Atom economy is a noble aim, but there are other routes to efficient molecule making
We synthetic chemists can make a lot of things. If you give us enough time and money, we can probably make most things. But time and money are often limiting resources, so we try to come up with the shortest and least wasteful routes possible. In the mid-1990s, the concept of atom efficiency was introduced by synthetic chemist Barry Trost from Stanford University, US, as a way of quantifying this. For a while, it was a phrase that showed up in a lot of papers.
The idea is to not introduce unnecessary atoms into the synthesis. You shouldn’t be hanging large groups off your molecule that are just going to be thrown away in the final product, and you shouldn’t be using stoichiometric reagents that are far larger than the reactants you’re using them on. This concept put some dents into some popular reactions. For example, several classic organic chemistry reactions are driven by forming triphenylphosphine oxide from the corresponding phosphine. That makes sense thermodynamically, but when all you’re doing is adding one oxygen atom to a large reagent, the whole exercise starts to seem wasteful. To make things worse, the resulting byproduct has to be purified away from your desired compound, which can be a painful process. And triphenylphosphine oxide itself isn’t good for much, so more often than not it’s disposed of as chemical waste.
That, in the end, is the real reason for thinking about atom efficiency: the waste stream. You have the used-up reagent, and you have the solvents and perhaps the chromatographic supplies needed to get it out of the reaction at the end. These are the sorts of thoughts that have always run through the heads of process chemists in industry, and it has to be a good thing that these considerations have become more mainstream. No large industrial route would ever be driven by oxidising triphenylphosphine; anyone suggesting such a thing would be thrown out the door before they could have any other brilliant ideas. You’d have to haul the stuff away in trucks, and to where?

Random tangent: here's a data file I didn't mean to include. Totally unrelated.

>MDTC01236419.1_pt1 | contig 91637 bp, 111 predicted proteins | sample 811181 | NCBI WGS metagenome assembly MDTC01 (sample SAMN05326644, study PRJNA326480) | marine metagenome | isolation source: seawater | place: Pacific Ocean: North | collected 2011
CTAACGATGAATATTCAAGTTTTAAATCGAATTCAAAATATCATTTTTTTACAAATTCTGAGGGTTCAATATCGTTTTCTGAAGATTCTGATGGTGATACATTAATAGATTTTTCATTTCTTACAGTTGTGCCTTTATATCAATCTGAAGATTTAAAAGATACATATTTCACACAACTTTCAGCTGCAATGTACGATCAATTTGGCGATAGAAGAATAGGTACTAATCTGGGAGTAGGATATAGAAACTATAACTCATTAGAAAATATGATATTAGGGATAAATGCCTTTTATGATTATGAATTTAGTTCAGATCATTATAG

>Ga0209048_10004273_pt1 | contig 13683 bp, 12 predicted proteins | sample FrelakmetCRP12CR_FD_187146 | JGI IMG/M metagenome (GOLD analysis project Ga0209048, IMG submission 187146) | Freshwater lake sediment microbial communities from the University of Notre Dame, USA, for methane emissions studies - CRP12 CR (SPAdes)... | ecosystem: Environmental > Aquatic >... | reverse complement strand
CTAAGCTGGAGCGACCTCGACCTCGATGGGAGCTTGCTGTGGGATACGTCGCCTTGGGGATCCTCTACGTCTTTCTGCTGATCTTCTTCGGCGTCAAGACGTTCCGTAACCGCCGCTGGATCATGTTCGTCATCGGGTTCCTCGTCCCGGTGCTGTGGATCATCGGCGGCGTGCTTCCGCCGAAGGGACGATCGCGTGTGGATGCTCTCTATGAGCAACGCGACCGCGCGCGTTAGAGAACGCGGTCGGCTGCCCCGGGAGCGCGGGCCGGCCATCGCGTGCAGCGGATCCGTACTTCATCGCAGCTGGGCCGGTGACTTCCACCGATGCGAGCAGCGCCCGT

The real reason for thinking about atom efficiency is the waste stream
More recently, though, I’ve not heard about atom economy as frequently. Perhaps that’s because the concept is better-known now, and already part of the mental furnishings. Or maybe I just don’t read enough journals that are explicitly about green chemistry. But I think that another reason is that too many interesting reactions don’t match up very well with it. Carboxylic acids, for example, can be made to do a startling number of useful things if you turn them into activated esters, but the activating groups can be rather large beasts (and often end up as waste products at the end of the process). Balancing this out is the great and continuing interest in catalytic reactions, although some of these need bulky throwaway groups to work effectively as well.
For chemists like me, who work on small scale most of the time, we can rationalise using these things because they make our new compounds faster and in greater variety. There’s your efficiency! But even so, we sin at a retail level against the gods of waste disposal, and we run the risk, come scale-up time, of sticking our process colleagues with the problem of finding some way not to use these ponderous reagents. We may love these reactions, but it’s a love that in the end can never be.
There’s no general solution to this problem. We just have to make sure not to forget the whole idea of atom efficiency while we’re busy making one-time exceptions to it. Second- and third-generation variations of popular new reactions should aim to strip the weight out of the reagents, when possible. The chemists developing these new reactions, for their part, need to avoid the temptation to get the yields up another 5% in the table by adding another 300 mass units to the new common reagent. We can all live with slightly less impressive yields in order to avoid the truckloads of triphenylphosphine oxide (or worse!)